Safer Cigarettes Patented
But Were Never Made
BBC News - Sci/Tech
LONDON - Tobacco firms could have produced safer cigarettes that would have cut the health risks of smoking and prevented thousands of deaths, researchers said on Wednesday.
A new report from the Imperial Cancer Research Fund (ICRF) and Action on Smoking and Health (ASH) showed the international tobacco industry had 57 U.S. patents approved for modifications that could have reduced the chemicals in cigarettes that cause cancer, heart disease and emphysema.
But the tobacco companies never made them because producing safer cigarettes would have been expensive and an admission that the existing ones were "unsafe.''
"The cigarette is like a dirty syringe for taking the drug nicotine. What we now know is that the tobacco companies could have made it less dirty,'' said Dr Martin Jarvis, of the ICRF.
He told a news conference to launch the report that all smokers want is nicotine, but what they get are about 4,000 other compounds in the smoke, many of which are dangerous.
"The tobacco companies are failing to deal with the many toxic compounds in the smoke,'' he said, adding that even a small improvement could save thousands of lives.
John Carlisle, of the Tobacco Manufacturers' Association, said the allegations were unsubstantiated. He said the industry would look at the report to see if there were items that needed further investigation.
"We don't believe there are any further developments that need considering at the moment,'' he told Reuters.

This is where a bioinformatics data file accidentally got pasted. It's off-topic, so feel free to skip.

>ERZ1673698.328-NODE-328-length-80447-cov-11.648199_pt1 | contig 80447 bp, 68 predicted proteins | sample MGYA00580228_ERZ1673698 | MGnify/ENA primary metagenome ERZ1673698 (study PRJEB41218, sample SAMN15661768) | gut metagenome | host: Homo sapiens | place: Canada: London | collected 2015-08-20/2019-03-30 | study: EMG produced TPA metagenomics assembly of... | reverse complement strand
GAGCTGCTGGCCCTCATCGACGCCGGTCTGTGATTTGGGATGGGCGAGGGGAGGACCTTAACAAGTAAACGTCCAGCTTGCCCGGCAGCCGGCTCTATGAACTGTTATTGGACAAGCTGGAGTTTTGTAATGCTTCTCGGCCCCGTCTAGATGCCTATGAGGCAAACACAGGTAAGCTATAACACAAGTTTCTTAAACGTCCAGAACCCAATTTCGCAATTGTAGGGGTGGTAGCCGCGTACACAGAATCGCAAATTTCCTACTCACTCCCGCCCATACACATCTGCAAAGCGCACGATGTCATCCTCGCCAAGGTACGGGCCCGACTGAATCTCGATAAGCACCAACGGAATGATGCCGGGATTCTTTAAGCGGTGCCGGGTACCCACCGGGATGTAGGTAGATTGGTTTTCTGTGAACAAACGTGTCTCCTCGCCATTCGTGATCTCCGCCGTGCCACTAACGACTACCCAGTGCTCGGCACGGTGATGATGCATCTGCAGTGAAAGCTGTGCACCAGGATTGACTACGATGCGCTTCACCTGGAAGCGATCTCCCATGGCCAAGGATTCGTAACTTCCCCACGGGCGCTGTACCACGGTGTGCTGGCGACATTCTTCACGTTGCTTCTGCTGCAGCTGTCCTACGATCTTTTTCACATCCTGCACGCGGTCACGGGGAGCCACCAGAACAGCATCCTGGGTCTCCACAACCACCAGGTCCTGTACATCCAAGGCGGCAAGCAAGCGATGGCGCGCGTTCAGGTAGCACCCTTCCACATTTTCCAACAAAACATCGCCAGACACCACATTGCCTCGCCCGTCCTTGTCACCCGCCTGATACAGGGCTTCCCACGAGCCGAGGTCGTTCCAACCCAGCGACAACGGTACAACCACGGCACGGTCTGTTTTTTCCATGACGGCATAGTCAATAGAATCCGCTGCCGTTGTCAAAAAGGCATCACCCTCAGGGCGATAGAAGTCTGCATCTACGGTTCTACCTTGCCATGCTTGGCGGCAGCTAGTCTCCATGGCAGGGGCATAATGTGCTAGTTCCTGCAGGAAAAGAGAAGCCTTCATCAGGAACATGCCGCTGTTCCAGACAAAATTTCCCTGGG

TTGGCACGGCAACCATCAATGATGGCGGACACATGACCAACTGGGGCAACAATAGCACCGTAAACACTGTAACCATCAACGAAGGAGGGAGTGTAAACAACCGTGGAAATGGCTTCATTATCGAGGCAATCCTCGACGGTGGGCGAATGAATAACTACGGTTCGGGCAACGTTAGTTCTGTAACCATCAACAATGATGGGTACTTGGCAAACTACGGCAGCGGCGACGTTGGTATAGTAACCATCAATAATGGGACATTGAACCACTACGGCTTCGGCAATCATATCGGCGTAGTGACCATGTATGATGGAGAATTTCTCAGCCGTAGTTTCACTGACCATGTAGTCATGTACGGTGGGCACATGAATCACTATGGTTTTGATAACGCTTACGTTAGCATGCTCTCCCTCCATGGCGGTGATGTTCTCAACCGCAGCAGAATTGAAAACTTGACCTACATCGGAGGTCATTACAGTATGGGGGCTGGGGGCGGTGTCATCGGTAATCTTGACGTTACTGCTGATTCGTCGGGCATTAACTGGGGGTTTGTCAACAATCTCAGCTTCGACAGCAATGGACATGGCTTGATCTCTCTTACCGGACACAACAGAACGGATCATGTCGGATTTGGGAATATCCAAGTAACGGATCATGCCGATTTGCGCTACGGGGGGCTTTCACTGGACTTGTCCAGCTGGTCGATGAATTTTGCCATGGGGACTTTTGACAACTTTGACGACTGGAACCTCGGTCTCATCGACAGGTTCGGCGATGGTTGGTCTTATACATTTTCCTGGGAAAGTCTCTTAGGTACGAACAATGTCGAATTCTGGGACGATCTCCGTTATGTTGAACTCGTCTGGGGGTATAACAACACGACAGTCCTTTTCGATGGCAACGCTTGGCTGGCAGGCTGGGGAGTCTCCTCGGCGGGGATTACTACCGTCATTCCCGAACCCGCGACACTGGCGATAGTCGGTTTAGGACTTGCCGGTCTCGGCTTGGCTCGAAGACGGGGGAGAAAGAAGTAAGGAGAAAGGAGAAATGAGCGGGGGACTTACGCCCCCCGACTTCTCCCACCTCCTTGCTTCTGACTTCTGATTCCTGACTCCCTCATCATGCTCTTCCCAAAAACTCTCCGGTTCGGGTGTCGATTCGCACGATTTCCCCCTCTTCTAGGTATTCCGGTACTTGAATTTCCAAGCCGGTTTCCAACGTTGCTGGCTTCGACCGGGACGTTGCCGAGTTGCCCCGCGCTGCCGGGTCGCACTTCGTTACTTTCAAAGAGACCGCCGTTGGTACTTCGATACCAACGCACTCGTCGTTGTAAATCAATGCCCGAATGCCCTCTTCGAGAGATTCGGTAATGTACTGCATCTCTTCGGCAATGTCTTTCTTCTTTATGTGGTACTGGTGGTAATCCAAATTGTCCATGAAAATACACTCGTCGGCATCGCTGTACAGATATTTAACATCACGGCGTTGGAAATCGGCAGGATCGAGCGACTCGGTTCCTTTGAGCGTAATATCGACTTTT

"What we do refute are the allegations that we are trying to keep anything secret. We are an open industry. We talk to the government regularly. Patents are published and so is much of the scientific evidence.''
The British Medical Association said the tobacco industry has a moral obligation to make their products as safe as possible.
"There are many toxic emissions which technology can eliminate from tobacco smoke and the tobacco industry should be required to remove them by regulation,'' Dr Bill O'Neill, the BMA's science and research adviser, said in a statement.
The report reviewed 25 years of patents for designs to reduce some of the cancer-causing compounds in cigarette smoke.
Companies considered adding catalysts, similar to those on cars, to reduce carbon monoxide and nitrous oxides. Other patents included chemical filters to remove hydrogen cyanide and hydrogen sulphide and acetaldehyde which could have reduced respiratory illnesses.
"Introducing technologies that would make cigarettes safer gives the tobacco companies a series of headaches,'' said Clive Bates of ASH.
"In producing a safer are acknowledging that the product you have on the market, at present, is dangerous. That is not a route the companies wanted to go down.''
To prove his point, Bates referred to a 1986 internal memo by Patrick Sheehy, a former chief executive of British American Tobacco, which was released during recent tobacco court cases in the United States.
"In attempting to develop a 'safe' cigarette you are, by implication, in danger of being interpreted as accepting that the current product is 'unsafe' and this is not a position I think we should take,'' Sheehy said in the memo.
The report said additional costs to the companies, failure of regulators to set standards, and the development of low-tar cigarettes as an alternative were other reasons why the safer cigarettes were never produced.